Hanging around against a Master

Final Round

In this last and final round for the month, I was set to face Life Master Brian Wall.  At first, they thought that Alexander was going to show up, and in that case I would have only faced a 900 player, so this was a pleasant surprise for me.

Brian said that his strategy with openings is “to be unpredictable”, and thus his reasoning for choosing Petrosian’s variation of the Petroff Defense, which he said that Petrosian nearly always could draw from; besides, Brian said he wasn’t so pleased about the opening against me last time he faced my Scotch.  I, on the other hand, remember what happened the last time I tried to pull out my unprepared King’s Gambit against a Master (got slaughtered), and so here went for the safer bet.

I played 7.c4, but Stockfish first suggested 7.Nc3, and then changed it’s mind to 0-0, Re1, and c3.  Needless to say, I played more aggressively than that.

11.g4.  I wasn’t sure whether or not 11.Qd2 might be a better try, but Stockfish surprisingly rates the position as 0.0 after 11…BxNf3, 12.gxB d5, 13.cxd5 Nb6, and this is presumably because Black has no kingside pawn-weaknesses, whereas White has one, even though it is an opposite-sides castling position after 14.0-0-0.

13.Qd3?!  This is where I missed my “big chance” to go up +.60, according to Stockfish, with 13.Qb3!  Actually, I never gave it any thought, didn’t see it, and did feel a bit stuck for what to do next.  The line given is 13.Qb3 Nb6, 14.0-0-0 c6.

15.b4?! Stockfish gives 15.0-0 as best, and evaluates it as 0.0.  As tempting as 15.0-0-0 looks, the computer puts black over a pawn up after 15…b6, 16.b4 a5.  The same problem lies with 16.cxb6 because after …axb6, Black will have 17…b5, followed by 18…Qa5, which is an even more winning line for him.

So after 15.b4?!, Stockfish is giving this as =+ for Black after 15…Re8.  However, he returns the favor with 15…b6?!, and after 16.0-0 Re8 (best), as played, now White has the +=.

17.Bf4?!=  It’s hard to knock this move, but Stockfish gives the nod to 17.Re1 Qc8, 18.Bd2 a5, 19.a3+= which is the sort of position that only a computer could seemingly love, but I’d much prefer being on the White side of it.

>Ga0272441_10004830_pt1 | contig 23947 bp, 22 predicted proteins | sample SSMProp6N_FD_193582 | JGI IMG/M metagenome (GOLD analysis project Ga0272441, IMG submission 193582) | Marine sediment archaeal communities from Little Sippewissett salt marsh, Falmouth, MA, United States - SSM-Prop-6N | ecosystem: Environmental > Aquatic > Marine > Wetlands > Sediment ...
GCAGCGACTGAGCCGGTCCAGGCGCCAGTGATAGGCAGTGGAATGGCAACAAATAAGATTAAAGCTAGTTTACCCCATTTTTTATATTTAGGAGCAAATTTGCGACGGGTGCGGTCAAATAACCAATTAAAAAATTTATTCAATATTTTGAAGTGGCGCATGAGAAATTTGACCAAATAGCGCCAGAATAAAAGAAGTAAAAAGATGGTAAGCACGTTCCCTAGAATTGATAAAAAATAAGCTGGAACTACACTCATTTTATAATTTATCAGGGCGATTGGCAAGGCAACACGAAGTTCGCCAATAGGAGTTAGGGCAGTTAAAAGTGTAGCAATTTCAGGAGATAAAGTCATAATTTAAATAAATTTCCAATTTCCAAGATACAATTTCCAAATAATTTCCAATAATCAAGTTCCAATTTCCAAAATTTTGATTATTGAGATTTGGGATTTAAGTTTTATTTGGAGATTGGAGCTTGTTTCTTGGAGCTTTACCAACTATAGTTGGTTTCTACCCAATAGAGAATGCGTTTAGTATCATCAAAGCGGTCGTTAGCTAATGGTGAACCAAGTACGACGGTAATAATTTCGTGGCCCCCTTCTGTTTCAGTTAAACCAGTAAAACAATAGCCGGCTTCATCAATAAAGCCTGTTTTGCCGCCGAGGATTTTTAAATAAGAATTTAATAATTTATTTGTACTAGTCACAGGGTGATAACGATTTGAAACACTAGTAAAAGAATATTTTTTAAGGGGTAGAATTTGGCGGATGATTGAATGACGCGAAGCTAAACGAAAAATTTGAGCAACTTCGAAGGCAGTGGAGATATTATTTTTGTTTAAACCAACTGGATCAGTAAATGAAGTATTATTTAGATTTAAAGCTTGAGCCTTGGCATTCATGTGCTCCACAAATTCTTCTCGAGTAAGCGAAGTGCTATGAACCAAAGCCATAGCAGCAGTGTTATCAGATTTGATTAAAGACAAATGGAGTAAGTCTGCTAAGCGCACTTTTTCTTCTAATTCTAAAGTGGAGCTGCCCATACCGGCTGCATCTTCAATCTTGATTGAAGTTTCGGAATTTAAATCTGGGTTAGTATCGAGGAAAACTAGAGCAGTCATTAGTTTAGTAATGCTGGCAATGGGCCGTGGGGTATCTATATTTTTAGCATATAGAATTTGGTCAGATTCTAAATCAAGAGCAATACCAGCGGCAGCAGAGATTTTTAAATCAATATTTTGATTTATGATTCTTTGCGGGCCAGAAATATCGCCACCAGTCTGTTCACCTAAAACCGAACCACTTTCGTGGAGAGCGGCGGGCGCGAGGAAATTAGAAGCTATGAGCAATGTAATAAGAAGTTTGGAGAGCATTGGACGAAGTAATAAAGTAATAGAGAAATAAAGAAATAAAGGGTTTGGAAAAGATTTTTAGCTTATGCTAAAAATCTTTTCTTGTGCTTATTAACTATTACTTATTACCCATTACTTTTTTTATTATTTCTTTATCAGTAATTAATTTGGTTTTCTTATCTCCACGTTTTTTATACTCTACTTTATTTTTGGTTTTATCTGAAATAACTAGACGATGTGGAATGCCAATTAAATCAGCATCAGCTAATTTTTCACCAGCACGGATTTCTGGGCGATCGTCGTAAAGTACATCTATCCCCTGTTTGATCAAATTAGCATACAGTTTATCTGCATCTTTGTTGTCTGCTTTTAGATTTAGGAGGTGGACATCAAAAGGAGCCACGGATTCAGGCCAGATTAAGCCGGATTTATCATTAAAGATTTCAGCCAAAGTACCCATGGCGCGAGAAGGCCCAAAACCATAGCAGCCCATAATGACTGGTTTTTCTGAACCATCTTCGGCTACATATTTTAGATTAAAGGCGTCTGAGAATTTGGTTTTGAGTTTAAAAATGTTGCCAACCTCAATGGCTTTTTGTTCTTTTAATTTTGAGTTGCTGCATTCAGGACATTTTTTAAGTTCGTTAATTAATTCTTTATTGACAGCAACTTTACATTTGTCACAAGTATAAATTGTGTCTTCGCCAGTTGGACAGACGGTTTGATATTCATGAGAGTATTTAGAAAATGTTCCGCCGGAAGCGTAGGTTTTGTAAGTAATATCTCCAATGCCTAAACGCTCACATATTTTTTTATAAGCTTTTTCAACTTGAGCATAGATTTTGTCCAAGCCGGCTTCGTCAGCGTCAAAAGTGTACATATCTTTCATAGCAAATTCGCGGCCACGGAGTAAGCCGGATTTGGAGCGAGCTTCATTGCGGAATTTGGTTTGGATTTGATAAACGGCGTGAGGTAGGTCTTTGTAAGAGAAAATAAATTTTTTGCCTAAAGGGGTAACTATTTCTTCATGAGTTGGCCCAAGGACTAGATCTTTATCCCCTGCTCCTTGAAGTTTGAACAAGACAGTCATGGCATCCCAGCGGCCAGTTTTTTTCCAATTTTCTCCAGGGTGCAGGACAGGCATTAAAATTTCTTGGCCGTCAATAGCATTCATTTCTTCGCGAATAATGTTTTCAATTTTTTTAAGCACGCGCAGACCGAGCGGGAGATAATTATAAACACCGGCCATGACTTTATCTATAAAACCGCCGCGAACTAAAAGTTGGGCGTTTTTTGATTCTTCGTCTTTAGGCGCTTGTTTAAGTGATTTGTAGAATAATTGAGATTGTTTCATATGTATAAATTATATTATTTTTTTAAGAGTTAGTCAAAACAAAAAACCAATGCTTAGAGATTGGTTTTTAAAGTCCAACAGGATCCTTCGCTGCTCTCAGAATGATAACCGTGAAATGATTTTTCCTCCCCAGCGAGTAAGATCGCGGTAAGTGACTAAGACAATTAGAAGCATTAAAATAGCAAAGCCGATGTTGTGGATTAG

I spent a lot of time on move 17, and against a weaker opponent, I may have been more tempted to play this strange 17.Nf3-d3 with f4 idea, but I felt it had too many weaknesses.  One line I sparred with against Stockfish is this one: 17. Nd2 Qc7 18. f4 a5 19. a3 Bf8 20. Rae1 axb4 21. axb4 Ra3 22. Ra1 Rea8 23. Rxa3 Rxa3 24. Qc2 bxc5 25. bxc5 Be7 26. Ndb1 Ra5 27. Bd2 Ra7 28. Kg2 Nf8 29. f5 gxf5 30. Qxf5 Bd8 31. Bf4 Qb7 32. Be5 Ng6, but White is down more than -1 here.

Brian Wall was more concerned about if 17.Re1 Qc7, then White can spring an 18.Nc3-e2, 19.Bf4 idea.  I did see this idea OTB, but the main thing that I missed regards timing; commit to the building move first, and thwart opponents plan only after that.

The funny thing about B.W.’s 17…Ne4, is that I thought he would play a pawn-sac in the line 17.Ne2 Ne4?!, but then I sort of slapped myself on the head, proverbially speaking, when he played this move anyway.

When I played 18.Re1, I saw the line 18.NxN exN, 19.Qxe4 Bxc5, 20.Qxc6 Bxb4 (both of these lines are 0.0), but all things being equal, I wanted to keep the tension and keep material on the board.

18…f5.  I thought he would play this, but the computer prefers 18…NxNc3 (best) or 18…g5 (2nd) or 18…bxc5 and calls them all equal.

Stockfish says that 19.b5 is +=, and this would have been difficult to find OTB, given my (typical) clock situation.  In fact, I should look for safe advantages like this one when I play a Master.  Ultimately, after 19…Qc8, that line would be equal too, but at least it would have given him more to think about, defensively.

19.Ne5?  The first bad move of the game, and played quickly (time-pressure).  19.b5 may have been best, but even 19.Rac1 would have been more believable than this move.

21…Bxc5 winning a pawn.  Naturally, I hadn’t forseen this continuation when I played 19.Ne5?